Sable Island National Park Reserve is a remote island that is only accessible by air and by sea. Each method of transportation requires ideal conditions for a trip to occur. Delays and cancellations are common due to weather. Visitors are welcome from June to October.
All visitors must:
- Make their own transportation arrangements to and from Sable Island and be prepared for delays and cancellations.
- Be prepared for a backcountry-like wilderness experience. Be self-reliant and responsible for their own safety.
- Follow the biosecurity measures in place to protect Sable Island.
Air service to Sable Island National Park Reserve is provided by fixed-wing airplane and helicopter. Airplanes land on the beach as there are no permanent runways on the island. Helicopters land on a permanent helipad.
Charter a flight or reserve seats on a group tour. These experiences vary in cost and passenger capacity.
Visitor flights are limited, so plan well in advance!
Reserve seats on a flight or tour (more information)
Purchase individual seats on amazing flights and tours to Sable Island. Seats are available for booking now.
Contact the following operators for details and pricing:
Charter a fixed-wing airplane or helicopter for your group (more information)
How to request and register your trip:
Visitor requests and dates are approved on a first-come first-served basis.
Contact transportation providers for details, pricing, and availability before submitting the online visitor request form to Parks Canada.
Sable Aviation (fixed-wing airplane)
- Contact Sable Aviation
- Fixed-wing airplane flights can transport up to seven passengers.
- Flights are scheduled on Saturdays only, from June to October. Sundays are reserved as the alternate date if Saturday’s conditions do not allow a flight.
Vision Air (helicopter operator based in Halifax)
- Contact Vision Air
- Helicopter flights can transport up to eight passengers.
- Flights are scheduled between Monday and Thursday, from June to October. Flights are not scheduled on Friday, Saturday, or Sunday.
Breton Air (helicopter operator based in Cape Breton)
Arriving by sea is a time-honoured way to experience Sable Island and connect with its long and rich maritime history.
Sable Island National Park Reserve welcomes visitors by sea from around the world between early June and late October.
Start planning your visit by sea as part of a larger expedition cruise or sailing with a small crew on a private vessel.
Travel by private vessel (more information)
How to request and register your trip:
Visitor requests are approved by Parks Canada on a first-come first-served basis.
Critical guidelines for safe landing
If you are in charge of a vessel, the following guidelines are critical for a safe landing. The possibility of heavy fog, shifting sandbars, and rough seas in the waters around Sable Island can pose challenges to boat access. There are no wharf facilities or mooring buoys on Sable Island, and vessels must anchor offshore and have a zodiac or other small boat suitable for a beach landing.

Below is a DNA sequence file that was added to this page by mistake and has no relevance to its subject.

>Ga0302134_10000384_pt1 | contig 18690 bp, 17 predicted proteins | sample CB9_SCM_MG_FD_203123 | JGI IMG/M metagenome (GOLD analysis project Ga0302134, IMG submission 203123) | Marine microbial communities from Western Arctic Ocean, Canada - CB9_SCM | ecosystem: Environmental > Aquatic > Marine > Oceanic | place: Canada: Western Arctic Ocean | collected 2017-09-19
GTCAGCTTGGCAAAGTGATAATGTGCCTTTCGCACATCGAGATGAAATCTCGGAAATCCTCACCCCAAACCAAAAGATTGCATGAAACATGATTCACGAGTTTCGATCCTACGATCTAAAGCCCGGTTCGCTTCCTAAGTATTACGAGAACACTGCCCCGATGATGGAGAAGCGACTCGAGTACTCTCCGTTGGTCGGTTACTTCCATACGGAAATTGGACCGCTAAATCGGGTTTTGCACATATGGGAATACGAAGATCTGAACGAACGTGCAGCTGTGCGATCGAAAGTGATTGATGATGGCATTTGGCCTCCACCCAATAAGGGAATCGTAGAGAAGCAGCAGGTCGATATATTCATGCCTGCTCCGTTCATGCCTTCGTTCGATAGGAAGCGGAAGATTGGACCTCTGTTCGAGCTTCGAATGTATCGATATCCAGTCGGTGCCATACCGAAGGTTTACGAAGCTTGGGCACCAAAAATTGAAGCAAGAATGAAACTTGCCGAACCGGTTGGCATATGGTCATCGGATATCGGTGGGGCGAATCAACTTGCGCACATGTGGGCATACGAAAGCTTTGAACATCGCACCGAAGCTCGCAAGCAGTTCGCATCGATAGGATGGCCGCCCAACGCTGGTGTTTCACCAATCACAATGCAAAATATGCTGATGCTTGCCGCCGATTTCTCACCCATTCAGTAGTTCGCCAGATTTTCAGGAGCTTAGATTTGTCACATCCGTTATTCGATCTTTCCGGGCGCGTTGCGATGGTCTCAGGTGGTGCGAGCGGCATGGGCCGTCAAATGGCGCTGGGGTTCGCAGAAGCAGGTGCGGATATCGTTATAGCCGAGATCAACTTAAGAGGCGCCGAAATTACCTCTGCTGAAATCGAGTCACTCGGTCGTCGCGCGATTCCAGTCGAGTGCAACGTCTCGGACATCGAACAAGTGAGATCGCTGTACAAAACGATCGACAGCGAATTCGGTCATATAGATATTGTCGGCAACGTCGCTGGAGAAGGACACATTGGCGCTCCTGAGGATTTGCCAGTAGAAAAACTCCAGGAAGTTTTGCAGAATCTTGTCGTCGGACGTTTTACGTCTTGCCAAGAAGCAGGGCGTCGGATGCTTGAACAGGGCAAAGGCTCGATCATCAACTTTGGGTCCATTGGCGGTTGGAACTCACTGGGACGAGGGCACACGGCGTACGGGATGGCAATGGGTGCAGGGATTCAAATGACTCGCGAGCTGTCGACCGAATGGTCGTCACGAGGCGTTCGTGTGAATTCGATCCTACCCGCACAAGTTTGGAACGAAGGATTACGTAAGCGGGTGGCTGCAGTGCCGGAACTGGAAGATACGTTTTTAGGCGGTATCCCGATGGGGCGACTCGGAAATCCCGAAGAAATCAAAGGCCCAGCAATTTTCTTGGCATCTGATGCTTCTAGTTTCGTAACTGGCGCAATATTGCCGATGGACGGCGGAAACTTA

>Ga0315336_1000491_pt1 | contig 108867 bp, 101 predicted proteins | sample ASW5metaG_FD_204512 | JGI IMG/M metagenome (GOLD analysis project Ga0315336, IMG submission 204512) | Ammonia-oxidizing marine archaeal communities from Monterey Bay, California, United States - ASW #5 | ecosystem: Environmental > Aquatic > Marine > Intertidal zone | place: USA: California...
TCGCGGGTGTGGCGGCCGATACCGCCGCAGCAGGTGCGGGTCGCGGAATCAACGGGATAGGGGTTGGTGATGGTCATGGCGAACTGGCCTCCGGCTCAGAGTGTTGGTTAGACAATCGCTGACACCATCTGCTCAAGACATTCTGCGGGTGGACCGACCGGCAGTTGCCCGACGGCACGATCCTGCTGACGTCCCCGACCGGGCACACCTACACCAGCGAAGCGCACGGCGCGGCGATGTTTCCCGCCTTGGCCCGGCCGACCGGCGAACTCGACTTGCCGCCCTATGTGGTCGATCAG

- Before departing the mainland: Vessels should contact the Parks Canada Operations Coordinator at 902-492-4678 to ensure we are aware of your itinerary and you are informed of activities or conditions on the island or offshore that may affect your plans.
- Visitors arriving by sea are responsible for their safe arrival and departure from the island. Parks Canada has limited capabilities on the island to assist in a marine rescue or emergency.
- When within 10 nautical miles of the island: Vessels should contact the island on Marine Radio Channel 8 or 16 to confirm their safe arrival and to obtain any special instructions.
- Vessels must anchor off the north side of the island, opposite the Main Station – at longitude 60.01W. There are submerged sand bars off the beach, and vessels should maintain their distance – 500 meters is usually sufficient, although there are times small boats are able to approach within 200 meters. A zodiac or small boat is required to get ashore and make a beach landing.
- When anchored: Vessels should contact Sable Island on Marine Radio Channel 8 or 16 to advise when they are anchored. The Operations Coordinator can file or close sailing plans as required.
- Landing: Visitors must not attempt to land on the beach until Parks Canada personnel are in position to greet them upon arrival and to provide an orientation and safety briefing.
- Changing conditions may make it hard for a small boat to land or depart from the island, so sailors should be extremely careful about coming through the surf zone, and should have experience in managing beach landings in rough surf.
- Communications: When coming ashore, boat passengers must have a VHF radio and maintain communications with the beach party on Marine Channel 8.
- All boat passengers must have life jackets for beach landings, and zodiacs or small boats must not be overloaded beyond manufacturer’s recommended carrying capacity.
Delays and cancellations can be caused by poor weather or the lack of a safe landing area. Normal delays might last a day or two, although significantly longer delays are possible. Poor weather and beach conditions could prohibit departure or landing of an aircraft or small boat for several days.
- All visitors must be prepared for delays and cancellations, both when attempting to travel to the island and when attempting to depart.
- All visitors must ensure they have adequate supplies, including any prescribed medication, to accommodate unplanned delays.
- In the event of unplanned overnight stay on Sable Island, standard fees apply for accommodation and emergency food rations.
Contact our Visitor Experience Coordinator for more information about planning your trip: